Cosmetic Organic Standard - Important Facts on Packaging & Labeling

by Alex Cosper on March 26, 2018

The COSMOS standard is sought globally by cosmetics companies to verify the organic or natural ingredients of associated products.

Definition of Organic

The term "organic" is defined by the COSMOS certification body to comply with existing regulations (EC 834/2007) and standards (Codex Alimentarius GL 32). Different nations have different criteria for organic production standards, but each manufacturer must comply with the COSMOS standard to gain approval from the certification body in order to display COSMOS signatures on products.

Part of the COSMOS standard requires a limit of 2 percent of petrochemical moiety in a finished product. This limit does not include NNIs (non natural ingredients) that come from a petrochemical origin but can also be found in nature. When the minimal particle size for a nanomaterial is over 100 nm, coating particles are allowed, otherwise they are not.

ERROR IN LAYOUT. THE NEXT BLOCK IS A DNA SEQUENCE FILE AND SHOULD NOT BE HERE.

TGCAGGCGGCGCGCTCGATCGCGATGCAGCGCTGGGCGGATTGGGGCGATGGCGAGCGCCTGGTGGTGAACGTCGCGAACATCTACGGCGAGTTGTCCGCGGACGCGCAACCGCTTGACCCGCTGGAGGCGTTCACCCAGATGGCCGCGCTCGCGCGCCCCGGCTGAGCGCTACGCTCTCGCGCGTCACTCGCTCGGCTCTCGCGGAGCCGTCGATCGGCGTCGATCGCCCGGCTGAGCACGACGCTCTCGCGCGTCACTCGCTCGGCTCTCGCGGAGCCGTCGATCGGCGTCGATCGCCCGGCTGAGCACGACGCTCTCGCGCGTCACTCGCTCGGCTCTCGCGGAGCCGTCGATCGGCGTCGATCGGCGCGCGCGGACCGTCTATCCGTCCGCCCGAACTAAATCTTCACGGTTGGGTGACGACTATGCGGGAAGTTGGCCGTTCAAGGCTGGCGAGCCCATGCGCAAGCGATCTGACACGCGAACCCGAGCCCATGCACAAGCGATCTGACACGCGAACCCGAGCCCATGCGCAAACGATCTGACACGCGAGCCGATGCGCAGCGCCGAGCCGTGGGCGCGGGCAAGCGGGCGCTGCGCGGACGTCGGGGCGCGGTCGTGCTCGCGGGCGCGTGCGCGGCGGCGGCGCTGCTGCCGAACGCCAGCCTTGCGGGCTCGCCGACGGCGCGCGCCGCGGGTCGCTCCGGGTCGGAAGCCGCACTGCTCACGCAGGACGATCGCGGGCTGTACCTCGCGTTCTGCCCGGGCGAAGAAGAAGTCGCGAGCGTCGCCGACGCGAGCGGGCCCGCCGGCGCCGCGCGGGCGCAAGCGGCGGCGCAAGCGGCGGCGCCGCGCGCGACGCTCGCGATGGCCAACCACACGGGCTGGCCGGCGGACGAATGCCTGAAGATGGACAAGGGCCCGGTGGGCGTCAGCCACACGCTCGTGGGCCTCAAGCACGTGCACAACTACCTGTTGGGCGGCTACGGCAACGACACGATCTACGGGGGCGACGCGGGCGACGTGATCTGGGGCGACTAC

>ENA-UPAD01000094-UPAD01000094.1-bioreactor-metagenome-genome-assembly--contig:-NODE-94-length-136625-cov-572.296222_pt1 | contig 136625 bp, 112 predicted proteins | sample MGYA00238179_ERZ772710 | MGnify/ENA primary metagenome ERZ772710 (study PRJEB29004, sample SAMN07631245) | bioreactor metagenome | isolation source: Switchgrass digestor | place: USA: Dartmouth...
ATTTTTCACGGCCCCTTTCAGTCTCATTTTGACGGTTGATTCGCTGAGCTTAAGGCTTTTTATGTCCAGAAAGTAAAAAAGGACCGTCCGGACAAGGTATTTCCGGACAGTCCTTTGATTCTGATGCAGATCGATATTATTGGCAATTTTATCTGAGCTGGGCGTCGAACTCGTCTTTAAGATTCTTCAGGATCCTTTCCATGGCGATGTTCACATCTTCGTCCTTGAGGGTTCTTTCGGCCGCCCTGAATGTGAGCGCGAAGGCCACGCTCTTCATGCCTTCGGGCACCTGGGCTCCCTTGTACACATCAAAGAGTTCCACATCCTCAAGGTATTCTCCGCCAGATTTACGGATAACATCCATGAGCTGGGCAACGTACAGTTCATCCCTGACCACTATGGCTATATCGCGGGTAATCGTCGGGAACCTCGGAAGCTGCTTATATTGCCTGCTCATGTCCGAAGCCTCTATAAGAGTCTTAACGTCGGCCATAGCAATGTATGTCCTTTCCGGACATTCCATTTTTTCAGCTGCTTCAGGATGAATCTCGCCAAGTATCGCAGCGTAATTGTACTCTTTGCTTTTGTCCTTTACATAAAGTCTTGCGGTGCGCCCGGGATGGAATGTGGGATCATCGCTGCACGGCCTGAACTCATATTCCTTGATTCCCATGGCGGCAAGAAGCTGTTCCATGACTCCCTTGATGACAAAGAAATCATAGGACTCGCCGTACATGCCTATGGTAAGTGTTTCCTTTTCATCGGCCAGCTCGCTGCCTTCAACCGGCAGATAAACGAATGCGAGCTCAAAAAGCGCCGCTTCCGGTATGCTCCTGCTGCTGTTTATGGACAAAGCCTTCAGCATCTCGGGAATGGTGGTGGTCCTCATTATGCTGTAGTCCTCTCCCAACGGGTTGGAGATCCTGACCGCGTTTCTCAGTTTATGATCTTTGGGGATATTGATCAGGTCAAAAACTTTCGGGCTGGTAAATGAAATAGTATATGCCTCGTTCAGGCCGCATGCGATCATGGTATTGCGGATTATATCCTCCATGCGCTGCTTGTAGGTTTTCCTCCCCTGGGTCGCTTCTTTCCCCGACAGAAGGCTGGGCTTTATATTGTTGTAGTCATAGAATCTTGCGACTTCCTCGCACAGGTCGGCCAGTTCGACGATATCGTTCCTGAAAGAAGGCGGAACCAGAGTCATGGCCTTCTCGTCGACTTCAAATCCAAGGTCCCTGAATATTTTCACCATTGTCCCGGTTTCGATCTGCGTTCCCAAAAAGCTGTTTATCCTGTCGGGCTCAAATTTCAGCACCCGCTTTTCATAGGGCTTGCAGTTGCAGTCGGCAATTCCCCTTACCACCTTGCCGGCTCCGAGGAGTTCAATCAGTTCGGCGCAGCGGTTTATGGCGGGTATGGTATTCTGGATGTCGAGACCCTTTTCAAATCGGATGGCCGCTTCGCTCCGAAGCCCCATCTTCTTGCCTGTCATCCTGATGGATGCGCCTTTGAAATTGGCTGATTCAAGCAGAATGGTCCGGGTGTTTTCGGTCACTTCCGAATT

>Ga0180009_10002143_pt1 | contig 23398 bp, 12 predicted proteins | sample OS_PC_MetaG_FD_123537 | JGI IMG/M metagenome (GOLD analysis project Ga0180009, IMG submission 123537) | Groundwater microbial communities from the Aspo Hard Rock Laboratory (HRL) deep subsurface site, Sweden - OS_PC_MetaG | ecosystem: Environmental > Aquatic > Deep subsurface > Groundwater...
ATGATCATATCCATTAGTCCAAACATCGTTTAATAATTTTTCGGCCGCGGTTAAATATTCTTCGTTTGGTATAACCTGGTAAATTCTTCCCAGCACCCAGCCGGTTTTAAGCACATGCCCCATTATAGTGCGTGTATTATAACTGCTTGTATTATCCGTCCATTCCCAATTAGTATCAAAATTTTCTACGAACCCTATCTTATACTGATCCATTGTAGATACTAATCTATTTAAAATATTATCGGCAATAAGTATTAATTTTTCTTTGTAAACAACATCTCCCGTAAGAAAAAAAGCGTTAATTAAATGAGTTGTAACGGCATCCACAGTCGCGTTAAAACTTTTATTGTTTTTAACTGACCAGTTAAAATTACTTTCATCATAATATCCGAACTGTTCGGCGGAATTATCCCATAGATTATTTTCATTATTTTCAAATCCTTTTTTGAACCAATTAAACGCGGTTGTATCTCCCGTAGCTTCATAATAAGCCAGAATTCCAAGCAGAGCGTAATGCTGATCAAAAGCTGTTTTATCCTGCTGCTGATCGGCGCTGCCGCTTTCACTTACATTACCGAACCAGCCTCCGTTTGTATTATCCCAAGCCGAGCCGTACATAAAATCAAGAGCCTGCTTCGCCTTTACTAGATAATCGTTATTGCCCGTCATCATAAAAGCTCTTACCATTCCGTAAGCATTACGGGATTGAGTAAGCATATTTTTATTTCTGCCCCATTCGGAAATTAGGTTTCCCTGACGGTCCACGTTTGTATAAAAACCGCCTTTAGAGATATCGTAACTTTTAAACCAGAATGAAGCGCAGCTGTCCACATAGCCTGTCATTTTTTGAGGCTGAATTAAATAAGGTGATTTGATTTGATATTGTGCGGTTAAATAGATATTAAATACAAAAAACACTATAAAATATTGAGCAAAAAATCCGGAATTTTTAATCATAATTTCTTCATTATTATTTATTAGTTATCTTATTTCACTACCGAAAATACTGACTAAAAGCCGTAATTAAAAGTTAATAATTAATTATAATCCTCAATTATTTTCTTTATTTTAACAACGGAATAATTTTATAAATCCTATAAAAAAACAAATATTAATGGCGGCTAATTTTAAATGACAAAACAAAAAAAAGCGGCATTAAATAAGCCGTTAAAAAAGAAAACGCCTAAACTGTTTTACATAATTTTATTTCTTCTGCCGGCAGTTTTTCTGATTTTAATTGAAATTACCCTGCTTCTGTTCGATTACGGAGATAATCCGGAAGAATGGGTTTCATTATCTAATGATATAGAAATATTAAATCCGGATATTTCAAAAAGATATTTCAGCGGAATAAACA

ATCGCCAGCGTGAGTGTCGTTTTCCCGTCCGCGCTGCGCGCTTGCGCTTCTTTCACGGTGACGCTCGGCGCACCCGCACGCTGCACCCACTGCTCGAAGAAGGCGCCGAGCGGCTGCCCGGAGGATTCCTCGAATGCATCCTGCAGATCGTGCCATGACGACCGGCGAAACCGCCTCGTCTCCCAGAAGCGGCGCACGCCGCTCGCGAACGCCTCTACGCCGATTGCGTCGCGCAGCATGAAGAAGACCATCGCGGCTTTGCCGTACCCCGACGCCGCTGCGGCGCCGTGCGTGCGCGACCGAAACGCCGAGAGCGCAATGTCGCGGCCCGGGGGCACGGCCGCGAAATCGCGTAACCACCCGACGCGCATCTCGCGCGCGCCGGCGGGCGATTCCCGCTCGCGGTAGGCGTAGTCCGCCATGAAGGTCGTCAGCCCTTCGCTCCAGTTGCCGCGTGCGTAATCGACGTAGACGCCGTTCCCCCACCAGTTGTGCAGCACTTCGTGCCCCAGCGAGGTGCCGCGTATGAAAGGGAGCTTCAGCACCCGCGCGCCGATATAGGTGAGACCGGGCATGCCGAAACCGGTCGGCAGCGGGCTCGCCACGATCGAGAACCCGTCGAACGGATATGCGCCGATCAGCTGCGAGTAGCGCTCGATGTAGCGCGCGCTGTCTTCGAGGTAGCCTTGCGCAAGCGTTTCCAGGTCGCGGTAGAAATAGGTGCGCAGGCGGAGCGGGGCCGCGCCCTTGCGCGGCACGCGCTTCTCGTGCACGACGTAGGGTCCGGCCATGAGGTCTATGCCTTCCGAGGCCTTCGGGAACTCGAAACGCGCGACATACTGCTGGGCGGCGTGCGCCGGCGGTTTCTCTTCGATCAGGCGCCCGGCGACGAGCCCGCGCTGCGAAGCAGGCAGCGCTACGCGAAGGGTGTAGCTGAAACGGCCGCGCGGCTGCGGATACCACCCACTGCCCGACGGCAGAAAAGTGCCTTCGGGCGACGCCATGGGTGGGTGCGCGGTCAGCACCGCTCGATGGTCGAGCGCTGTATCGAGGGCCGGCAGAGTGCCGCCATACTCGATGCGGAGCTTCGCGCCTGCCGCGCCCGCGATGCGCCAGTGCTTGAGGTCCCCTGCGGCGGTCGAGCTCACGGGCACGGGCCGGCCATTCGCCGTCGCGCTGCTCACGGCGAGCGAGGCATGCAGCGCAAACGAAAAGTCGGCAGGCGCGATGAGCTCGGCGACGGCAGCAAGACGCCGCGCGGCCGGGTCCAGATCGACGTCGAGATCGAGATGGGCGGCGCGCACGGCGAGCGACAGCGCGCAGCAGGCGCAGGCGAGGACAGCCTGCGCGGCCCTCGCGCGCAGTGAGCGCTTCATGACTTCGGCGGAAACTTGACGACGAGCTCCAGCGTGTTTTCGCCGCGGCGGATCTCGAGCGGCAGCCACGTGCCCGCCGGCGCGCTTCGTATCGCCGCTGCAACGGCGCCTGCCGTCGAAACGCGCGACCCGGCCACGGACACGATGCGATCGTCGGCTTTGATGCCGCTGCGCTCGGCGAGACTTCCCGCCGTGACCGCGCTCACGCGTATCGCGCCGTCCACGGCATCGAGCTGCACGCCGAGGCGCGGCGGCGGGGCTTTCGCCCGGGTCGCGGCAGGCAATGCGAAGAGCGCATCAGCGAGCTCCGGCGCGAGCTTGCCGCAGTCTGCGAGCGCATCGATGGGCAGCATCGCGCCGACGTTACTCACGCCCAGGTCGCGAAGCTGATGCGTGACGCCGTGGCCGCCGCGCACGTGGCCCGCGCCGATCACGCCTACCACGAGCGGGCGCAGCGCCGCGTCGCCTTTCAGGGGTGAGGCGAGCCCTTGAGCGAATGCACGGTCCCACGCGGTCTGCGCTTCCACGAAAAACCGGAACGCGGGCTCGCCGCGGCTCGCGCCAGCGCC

The COSMOS standard does not cover GMO plants as a source from cosmetic raw materials and ingredients. If such genetically modified material is used, the manufacturer must indicate in the Raw Material questionnaire the plant name and the country of its origin. The certification bodies will then determine the level of GMO risk according to Soil Association criteria.

Evaluation of Organic Elements

The following ingredients of animal origin are allowed as long as the processes are in compliance with the COSMOS standard: milk, honey and beeswax. Applicants are not allowed to perform new animal tests to evaluate the contents of an organic ingredient.

Stem cells, when used as active ingredients, are permitted if the culture media is compliant with the standard. Each ingredient must originate from a mineral, vegetable, microbial, animal or marine source, usually with a guarantee of non-GMO elements. Biotechnological processes may be conducted if there is no presence of genetically modified bacteria, fungi and yeast. Enzymes derived from GMOs may be used in production under the following conditions: